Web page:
Friday, June 14, 2013

APEX conditions and performance - part 2

This is a follow-up to my previous post APEX conditions and performance.

Roel Hartman has followed up my post by doing the due diligence and testing the performance of different APEX condition types.  His findings back up what I just asserted. (But I wasn't just guessing, my assertions were based on facts I learned long ago from someone in the APEX team via the Oracle APEX forum - so long ago that I cannot now find the conversation!)

As I said previously, for a more complex condition than "item=value" you will often have to use a PL/SQL expression condition, and that's fine.  However, it is not uncommon to see a page where there is a group of several items that all have the same complex condition.  For example, perhaps if some complex condition is true then we need to collect the user's bank details and contact details - maybe 12 items.  The same complex condition is applied (and has to be evaluated) for each of the 12 items.  In this sort of case it may be appropriate to add child regions to the form region, and apply the complex condition just once - to the child region that contains this group of conditional items.  A suitable region template (perhaps even "no template") can be applied to these new child regions so that the appearance of the page is not changed by adding them.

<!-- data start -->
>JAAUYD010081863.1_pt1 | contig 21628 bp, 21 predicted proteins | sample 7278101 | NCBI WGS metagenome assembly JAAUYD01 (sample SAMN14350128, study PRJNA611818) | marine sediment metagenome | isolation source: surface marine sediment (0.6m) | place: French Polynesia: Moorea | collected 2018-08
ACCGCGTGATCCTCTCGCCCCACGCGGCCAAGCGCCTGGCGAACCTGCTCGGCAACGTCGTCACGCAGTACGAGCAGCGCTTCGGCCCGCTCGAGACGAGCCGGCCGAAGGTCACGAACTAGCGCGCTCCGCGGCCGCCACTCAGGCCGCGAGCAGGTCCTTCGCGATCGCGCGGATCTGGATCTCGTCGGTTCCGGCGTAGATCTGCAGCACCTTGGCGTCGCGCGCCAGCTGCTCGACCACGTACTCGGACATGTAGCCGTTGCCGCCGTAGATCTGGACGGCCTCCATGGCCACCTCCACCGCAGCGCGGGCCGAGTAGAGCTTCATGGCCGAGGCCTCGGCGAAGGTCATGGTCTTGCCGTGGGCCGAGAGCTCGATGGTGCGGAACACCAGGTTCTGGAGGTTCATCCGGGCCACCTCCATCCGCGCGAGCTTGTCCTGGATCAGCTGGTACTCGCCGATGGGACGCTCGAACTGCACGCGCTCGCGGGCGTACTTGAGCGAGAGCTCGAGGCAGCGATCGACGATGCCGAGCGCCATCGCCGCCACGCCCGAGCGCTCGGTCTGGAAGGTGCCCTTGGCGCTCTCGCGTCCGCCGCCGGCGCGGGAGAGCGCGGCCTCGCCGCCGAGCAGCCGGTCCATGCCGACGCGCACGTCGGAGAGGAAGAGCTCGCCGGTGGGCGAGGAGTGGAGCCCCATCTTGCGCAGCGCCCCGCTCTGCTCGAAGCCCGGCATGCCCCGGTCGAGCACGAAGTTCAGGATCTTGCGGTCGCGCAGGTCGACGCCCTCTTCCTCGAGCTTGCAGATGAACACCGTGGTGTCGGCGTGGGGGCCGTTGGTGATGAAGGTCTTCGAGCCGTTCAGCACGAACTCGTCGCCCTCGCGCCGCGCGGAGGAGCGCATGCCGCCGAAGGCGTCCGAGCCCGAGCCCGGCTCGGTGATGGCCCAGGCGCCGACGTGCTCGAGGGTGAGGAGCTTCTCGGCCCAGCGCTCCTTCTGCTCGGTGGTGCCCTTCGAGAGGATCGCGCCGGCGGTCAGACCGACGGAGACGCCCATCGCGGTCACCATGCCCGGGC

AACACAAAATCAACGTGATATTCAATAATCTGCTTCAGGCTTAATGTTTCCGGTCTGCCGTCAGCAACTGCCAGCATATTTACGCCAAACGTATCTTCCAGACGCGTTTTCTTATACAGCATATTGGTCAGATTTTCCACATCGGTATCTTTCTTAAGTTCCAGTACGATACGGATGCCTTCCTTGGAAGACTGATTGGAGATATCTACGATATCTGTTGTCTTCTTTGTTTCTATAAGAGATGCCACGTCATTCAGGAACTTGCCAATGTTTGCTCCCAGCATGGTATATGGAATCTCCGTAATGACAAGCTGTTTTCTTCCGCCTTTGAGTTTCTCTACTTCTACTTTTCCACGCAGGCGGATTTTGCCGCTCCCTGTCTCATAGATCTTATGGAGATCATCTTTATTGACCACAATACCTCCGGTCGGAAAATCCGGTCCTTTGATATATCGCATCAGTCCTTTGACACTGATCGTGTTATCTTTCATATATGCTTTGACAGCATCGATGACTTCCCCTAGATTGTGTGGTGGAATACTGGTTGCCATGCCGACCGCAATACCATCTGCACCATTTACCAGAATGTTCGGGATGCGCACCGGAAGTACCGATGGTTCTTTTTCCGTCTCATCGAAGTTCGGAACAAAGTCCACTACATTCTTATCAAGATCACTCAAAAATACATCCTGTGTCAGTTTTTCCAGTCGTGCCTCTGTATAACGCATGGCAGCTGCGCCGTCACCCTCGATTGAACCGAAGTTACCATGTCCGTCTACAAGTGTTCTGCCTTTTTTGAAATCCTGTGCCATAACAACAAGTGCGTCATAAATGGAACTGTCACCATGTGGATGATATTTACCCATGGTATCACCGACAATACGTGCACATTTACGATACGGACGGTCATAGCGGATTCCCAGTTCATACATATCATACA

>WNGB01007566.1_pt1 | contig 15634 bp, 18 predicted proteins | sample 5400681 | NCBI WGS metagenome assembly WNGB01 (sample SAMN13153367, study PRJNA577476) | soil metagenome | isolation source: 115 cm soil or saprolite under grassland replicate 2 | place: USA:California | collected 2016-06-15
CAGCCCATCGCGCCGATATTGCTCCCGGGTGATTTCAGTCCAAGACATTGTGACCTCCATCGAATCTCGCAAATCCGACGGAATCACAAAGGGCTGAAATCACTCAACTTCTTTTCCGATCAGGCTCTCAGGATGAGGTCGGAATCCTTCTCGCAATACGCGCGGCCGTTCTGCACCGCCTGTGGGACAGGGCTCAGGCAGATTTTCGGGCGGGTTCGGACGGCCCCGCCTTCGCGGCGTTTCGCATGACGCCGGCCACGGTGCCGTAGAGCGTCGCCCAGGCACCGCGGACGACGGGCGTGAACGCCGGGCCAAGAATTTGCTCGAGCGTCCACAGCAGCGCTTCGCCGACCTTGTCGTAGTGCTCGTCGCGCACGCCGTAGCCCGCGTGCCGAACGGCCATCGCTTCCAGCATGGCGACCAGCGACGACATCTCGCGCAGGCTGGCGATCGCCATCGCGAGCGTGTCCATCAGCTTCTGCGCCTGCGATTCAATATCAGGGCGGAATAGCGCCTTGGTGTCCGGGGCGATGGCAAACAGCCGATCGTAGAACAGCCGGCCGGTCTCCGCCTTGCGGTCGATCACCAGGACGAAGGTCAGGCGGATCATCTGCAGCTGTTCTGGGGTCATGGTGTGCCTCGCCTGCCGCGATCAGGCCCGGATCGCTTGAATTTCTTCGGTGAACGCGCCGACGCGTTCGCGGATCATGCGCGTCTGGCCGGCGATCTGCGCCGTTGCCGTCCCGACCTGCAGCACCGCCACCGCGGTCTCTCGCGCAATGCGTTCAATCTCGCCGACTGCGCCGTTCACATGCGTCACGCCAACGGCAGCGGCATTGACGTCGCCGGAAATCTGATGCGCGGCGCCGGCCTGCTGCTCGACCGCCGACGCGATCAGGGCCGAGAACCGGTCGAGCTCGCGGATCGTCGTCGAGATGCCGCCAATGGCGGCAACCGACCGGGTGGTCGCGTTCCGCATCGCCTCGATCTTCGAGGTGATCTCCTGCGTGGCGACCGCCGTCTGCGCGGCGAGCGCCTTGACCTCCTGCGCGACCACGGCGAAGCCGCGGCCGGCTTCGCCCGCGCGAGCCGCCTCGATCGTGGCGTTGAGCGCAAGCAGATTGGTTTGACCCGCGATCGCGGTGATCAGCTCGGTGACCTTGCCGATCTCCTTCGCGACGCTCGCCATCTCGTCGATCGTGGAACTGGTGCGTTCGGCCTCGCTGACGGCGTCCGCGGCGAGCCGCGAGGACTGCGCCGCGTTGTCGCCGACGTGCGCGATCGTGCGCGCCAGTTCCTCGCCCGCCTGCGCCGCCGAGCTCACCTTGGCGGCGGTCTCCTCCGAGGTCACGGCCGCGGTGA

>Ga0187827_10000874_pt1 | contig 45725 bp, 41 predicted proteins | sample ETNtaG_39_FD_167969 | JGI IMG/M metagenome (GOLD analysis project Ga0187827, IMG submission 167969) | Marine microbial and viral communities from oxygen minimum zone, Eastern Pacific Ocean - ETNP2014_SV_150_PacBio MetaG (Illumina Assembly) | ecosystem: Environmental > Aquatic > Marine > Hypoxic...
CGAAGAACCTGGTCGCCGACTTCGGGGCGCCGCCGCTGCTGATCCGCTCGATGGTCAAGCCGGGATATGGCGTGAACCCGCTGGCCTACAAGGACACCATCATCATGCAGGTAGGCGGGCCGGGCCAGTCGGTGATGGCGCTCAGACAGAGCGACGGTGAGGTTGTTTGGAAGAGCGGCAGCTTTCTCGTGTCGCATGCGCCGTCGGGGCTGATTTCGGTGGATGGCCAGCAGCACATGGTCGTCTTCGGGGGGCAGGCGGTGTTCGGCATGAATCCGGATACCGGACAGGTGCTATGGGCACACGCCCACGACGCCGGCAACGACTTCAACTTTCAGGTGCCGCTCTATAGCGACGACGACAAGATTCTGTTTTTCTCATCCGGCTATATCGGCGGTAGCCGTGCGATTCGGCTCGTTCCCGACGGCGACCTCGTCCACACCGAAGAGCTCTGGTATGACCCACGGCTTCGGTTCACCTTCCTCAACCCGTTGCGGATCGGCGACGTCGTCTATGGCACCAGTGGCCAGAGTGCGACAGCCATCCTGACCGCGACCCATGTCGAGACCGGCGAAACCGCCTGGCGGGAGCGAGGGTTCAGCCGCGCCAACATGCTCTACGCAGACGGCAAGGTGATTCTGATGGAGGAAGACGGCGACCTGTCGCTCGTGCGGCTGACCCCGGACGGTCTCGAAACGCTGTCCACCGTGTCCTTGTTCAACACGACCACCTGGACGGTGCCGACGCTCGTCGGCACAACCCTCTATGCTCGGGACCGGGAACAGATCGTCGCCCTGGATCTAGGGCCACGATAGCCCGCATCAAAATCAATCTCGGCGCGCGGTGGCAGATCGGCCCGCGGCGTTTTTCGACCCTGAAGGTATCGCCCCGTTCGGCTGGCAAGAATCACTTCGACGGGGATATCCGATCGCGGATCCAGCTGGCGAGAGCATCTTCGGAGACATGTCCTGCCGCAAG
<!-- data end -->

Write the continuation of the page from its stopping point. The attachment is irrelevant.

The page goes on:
Example 1: original page

Region: My Form
- Item: Name
- Item: Date of Birth
- Item: Bank Account No (complex condition)
- Item: Bank Sort Code (complex condition)
- Item: Address Line 1 (complex condition)
- Item: Address Line 2 (complex condition)
- Item: Something else

Example 2: page using child regions

Region: My Form
- Subregion: Personal Details
-- Item: Name
-- Item: Date of Birth
- Subregion: Bank and Address details (complex condition)
-- Item: Bank Account No
-- Item: Bank Sort Code
-- Item: Address Line 1
-- Item: Address Line 2
- Subregion: More stuff
-- Item: Something else

Example 2 achieves the same result as Example 1 but only evaluates the complex condition once instead of many times.  As well as improving performance this also makes your page simpler: if the condition changes in the future you only have one instance to change.